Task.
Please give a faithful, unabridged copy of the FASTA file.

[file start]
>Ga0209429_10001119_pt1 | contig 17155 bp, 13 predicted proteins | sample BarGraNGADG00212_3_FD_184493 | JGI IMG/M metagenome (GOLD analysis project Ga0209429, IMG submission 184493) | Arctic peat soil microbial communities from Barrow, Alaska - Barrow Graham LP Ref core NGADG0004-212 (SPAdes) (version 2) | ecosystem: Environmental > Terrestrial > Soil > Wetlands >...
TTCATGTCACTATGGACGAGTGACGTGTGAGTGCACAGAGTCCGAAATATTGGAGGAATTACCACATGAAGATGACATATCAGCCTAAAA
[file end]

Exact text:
>Ga0209429_10001119_pt1 | contig 17155 bp, 13 predicted proteins | sample BarGraNGADG00212_3_FD_184493 | JGI IMG/M metagenome (GOLD analysis project Ga0209429, IMG submission 184493) | Arctic peat soil microbial communities from Barrow, Alaska - Barrow Graham LP Ref core NGADG0004-212 (SPAdes) (version 2) | ecosystem: Environmental > Terrestrial > Soil > Wetlands >...
TTCATGTCACTATGGACGAGTGACGTGTGAGTGCACAGAGTCCGAAATATTGGAGGAATTACCACATGAAGATGACATATCAGCCTAAAA